This week’s topic is inspired by a phone conversation with my daughter, Kourtney. She shared with me one of the things she is going to do during Lent. She will be focusing more on face to face interaction and less on electronic communication. I think that’s a great idea and hope she keeps it up after Lent is over. I don’t want her to fast since she just found out she’s anemic.
Even if you don’t observe Lent, I think you’ll get something from this post. Actually only certain Christians observe Lent. Mainly the Anglican, Calvinist, Lutheran, Methodist, Roman Catholic and Eastern Orthodox traditions observe Lent in one form or another. Some anabaptist and evangelical churches observe Lent, but most don’t. I’m going to share more about the history and observance of Lent, but if you want more detail, go to Wikipedia here, https://en.wikipedia.org/wiki/Lent or do an online search. Don’t expect to find consistent information since historical resources are mixed.
Lent began in the early Christian church as a time for new converts to go through preparation to become members of the sect and participate in communion. This involved instruction, prayer, fasting and giving to the poor. These things were done for preparation into a community that participated in them as a regular part of the practice of their faith not just during the preparation to be part of the community. During the preparation these observances were done with more intensity.
The observance of Lent became institutionalized with fasting being elevated above the other practices. Eventually strict fasting (mainly bread and water) was focused on one day each week with less restrictions on the other days. This evolved into the practices of not eating meat but fish on Fridays and /or giving up a “luxury” during Lent. Fish were considered to be a lower quality of food than meat. There is also a legend that a pope had a financial interest in the fishing industry. The fish industry does get a boost at this time of year. Just look at what the fast food chains are pushing. The practices of additional learning, praying, and giving to the poor have been relegated to a special worship service with offering on Wednesdays during Lent.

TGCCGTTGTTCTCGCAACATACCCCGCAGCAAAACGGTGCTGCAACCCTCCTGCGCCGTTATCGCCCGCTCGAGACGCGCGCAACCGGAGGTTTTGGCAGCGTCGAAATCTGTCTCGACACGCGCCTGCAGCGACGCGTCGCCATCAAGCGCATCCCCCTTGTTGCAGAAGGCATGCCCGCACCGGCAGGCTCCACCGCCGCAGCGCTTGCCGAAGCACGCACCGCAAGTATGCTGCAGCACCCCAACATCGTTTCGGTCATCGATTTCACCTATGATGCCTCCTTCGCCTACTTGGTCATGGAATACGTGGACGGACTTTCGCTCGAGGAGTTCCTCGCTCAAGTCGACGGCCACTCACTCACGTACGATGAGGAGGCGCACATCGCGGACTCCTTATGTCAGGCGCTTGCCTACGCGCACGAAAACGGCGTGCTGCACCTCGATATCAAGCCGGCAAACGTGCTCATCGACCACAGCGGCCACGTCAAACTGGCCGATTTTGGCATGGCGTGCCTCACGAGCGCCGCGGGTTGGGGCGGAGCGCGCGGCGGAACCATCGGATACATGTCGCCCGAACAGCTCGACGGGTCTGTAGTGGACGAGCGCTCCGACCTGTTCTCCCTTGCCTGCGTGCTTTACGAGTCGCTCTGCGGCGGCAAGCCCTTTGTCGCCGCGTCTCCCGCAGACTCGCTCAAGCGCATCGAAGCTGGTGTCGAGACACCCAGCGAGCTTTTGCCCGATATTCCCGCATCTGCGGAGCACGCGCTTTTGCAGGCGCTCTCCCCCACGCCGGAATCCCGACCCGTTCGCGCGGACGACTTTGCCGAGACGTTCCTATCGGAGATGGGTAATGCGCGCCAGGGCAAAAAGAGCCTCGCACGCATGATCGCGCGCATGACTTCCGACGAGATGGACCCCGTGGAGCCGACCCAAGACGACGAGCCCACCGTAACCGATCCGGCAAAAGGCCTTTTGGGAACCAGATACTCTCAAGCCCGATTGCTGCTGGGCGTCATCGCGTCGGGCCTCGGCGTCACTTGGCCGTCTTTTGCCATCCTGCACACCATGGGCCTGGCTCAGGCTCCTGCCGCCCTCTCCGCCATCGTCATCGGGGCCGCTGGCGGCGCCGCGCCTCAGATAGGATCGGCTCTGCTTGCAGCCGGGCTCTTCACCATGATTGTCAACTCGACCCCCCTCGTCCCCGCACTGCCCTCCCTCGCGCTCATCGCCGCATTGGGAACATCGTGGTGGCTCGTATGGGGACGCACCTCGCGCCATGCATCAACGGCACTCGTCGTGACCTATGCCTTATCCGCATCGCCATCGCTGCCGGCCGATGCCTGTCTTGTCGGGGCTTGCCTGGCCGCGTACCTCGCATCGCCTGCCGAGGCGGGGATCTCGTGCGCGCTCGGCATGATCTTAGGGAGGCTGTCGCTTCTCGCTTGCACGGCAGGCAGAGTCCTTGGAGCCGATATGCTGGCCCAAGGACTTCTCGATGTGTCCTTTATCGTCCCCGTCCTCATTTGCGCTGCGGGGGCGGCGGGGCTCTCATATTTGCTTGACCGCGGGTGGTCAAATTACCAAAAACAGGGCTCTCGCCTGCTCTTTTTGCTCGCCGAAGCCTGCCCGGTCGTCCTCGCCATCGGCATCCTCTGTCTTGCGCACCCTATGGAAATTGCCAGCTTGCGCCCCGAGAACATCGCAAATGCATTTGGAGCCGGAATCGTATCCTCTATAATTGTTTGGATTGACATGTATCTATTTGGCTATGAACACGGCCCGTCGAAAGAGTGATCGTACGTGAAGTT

Growing up Lutheran I always thought there were forty days in Lent, and Sundays were not counted as part of Lent. I now find out that some denominations count Lent as having 46 days. It all depends on when you start and stop counting the days and if you include Sundays. So here is one more way the observance of Lent is not consistent across Christendom.
So why did I want you, no matter what your belief system is, to know all this? You may know some of what I’ve shared, but my guess is that your perception of Lent is what you see of the practices today. What do you think about them? I think they are mostly silly and superficial. What is really accomplished; who is really served by giving up soda for 40 days? I also know that many who observe Lent don’t have a clue as to why they are doing it other than it’s what their church has taught them to do.
I’d like you to take a look at the original reasons for lent and how the practices were part of the whole community’s observance of their faith. Can’t learning and examining your belief system help you come to terms with what you really believe and how you live out those beliefs? Isn’t prayer and/or meditation (looking beyond your immediate thoughts and emotions) an important part of that process? Who is helped by eating a better diet and consuming less of the world’s resources? And why shouldn’t we offer as much as possible to those who have less? Why shouldn’t these practices be observed throughout our lives?
(Oh, Just please don't give up reading my blog for Lent!)
Please stay on topic.